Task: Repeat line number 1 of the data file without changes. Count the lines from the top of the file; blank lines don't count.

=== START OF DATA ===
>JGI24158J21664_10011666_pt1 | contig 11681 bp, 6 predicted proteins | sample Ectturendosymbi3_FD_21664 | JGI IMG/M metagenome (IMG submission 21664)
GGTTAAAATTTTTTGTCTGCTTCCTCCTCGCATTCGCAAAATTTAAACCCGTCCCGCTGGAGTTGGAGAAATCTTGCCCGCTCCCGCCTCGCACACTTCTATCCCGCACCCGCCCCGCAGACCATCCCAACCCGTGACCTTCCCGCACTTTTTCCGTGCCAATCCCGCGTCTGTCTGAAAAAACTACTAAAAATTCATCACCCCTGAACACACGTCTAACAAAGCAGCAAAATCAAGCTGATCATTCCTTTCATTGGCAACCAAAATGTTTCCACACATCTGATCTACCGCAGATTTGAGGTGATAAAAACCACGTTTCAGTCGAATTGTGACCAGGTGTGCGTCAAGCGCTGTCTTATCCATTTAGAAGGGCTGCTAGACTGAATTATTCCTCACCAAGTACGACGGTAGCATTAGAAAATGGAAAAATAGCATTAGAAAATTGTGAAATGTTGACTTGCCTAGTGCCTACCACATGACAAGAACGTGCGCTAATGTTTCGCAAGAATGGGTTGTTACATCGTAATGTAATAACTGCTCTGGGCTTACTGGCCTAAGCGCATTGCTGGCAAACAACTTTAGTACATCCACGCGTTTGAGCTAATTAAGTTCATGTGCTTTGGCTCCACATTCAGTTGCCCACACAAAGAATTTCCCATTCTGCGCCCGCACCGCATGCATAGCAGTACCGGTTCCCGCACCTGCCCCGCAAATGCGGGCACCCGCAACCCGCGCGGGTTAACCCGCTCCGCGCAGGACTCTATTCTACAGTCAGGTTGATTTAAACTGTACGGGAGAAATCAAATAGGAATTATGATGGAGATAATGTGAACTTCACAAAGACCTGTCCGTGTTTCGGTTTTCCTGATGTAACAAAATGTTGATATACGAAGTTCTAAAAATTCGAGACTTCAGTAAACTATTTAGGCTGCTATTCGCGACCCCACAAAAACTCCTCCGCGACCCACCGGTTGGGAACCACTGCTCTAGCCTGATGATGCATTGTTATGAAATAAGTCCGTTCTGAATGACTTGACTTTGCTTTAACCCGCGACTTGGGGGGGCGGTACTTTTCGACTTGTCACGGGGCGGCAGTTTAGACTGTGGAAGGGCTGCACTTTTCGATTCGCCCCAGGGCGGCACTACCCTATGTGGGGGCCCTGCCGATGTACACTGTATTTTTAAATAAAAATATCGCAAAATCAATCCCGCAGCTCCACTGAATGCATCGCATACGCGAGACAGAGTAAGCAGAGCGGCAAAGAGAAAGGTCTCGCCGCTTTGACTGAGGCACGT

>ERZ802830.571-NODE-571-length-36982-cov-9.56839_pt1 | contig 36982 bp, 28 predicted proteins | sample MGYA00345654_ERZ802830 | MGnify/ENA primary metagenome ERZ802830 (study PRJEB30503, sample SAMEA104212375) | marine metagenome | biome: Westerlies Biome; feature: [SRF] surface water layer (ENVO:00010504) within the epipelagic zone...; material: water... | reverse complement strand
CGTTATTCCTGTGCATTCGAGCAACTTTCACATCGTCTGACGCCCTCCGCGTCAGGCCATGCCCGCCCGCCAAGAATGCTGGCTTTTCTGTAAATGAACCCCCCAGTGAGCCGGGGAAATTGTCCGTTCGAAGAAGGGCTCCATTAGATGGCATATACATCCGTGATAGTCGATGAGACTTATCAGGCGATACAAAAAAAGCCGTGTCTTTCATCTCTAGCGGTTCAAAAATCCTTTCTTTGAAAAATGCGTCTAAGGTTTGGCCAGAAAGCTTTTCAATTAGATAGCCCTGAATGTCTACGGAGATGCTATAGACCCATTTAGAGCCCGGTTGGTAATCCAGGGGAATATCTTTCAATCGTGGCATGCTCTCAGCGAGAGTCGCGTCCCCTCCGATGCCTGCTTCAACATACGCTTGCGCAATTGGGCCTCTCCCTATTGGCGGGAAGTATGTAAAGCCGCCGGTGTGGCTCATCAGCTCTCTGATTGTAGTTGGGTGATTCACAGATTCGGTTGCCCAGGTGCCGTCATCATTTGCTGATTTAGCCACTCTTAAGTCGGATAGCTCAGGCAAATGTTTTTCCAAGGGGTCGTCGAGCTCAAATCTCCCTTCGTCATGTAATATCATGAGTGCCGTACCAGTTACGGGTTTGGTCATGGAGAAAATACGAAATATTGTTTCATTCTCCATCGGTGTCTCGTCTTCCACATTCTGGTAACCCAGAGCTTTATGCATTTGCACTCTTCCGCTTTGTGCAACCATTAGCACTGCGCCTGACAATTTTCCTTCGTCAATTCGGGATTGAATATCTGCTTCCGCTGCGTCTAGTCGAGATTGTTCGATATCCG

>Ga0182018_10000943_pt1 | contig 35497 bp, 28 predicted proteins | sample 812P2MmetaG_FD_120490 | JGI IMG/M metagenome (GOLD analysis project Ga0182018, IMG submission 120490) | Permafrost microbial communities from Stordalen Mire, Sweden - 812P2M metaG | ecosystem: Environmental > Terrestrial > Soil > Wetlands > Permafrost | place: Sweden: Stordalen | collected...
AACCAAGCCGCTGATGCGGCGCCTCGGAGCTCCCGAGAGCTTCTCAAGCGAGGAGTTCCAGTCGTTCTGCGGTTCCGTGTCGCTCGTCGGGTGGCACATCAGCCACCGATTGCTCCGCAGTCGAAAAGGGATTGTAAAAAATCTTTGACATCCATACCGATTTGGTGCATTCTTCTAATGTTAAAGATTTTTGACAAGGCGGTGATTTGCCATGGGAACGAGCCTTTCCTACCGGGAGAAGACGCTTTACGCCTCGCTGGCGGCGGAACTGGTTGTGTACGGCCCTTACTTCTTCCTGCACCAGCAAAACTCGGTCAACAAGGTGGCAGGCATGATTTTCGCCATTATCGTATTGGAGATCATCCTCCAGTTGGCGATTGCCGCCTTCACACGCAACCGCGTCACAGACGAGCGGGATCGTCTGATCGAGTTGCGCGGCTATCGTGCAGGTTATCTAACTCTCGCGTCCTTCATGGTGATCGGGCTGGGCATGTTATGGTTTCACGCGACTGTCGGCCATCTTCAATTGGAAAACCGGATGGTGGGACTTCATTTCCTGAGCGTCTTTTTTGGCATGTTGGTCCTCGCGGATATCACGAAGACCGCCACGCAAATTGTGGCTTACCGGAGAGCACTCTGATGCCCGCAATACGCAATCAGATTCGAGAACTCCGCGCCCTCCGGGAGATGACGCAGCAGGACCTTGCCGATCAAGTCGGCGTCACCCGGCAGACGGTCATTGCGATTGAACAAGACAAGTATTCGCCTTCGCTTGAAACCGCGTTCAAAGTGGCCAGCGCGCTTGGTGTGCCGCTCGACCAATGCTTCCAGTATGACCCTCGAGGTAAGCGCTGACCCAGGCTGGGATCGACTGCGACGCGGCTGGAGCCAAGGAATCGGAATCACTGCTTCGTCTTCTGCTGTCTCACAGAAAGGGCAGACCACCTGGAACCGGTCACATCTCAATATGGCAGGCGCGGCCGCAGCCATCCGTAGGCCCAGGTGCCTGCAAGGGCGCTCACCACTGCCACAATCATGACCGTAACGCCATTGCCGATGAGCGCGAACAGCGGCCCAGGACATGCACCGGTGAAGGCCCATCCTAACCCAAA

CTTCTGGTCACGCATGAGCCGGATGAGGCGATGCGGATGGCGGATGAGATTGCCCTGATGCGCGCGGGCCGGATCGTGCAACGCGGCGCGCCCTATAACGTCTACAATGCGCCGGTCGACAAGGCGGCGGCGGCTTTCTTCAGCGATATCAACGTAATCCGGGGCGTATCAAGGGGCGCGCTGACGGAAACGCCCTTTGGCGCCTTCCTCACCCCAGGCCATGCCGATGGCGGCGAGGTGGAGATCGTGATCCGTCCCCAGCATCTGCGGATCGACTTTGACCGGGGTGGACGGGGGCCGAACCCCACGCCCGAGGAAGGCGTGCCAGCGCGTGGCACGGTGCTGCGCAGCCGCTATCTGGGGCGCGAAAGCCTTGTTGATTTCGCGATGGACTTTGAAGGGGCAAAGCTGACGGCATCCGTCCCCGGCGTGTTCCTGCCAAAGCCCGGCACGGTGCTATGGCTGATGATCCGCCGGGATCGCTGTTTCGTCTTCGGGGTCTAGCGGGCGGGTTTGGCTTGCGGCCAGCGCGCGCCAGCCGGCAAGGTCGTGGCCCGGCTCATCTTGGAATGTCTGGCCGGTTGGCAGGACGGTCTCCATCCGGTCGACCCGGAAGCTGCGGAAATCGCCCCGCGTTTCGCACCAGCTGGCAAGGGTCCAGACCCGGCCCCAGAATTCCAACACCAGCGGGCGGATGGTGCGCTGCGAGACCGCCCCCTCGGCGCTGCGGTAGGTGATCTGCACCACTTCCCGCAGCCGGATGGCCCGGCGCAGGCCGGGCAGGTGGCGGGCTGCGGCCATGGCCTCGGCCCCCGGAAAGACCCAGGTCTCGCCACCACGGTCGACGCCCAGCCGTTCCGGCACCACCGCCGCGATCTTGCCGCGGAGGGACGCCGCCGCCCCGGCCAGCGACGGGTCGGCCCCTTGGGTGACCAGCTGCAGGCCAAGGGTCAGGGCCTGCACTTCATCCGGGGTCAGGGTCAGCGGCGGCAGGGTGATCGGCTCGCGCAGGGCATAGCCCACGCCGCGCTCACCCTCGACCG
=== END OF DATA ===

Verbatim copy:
>JGI24158J21664_10011666_pt1 | contig 11681 bp, 6 predicted proteins | sample Ectturendosymbi3_FD_21664 | JGI IMG/M metagenome (IMG submission 21664)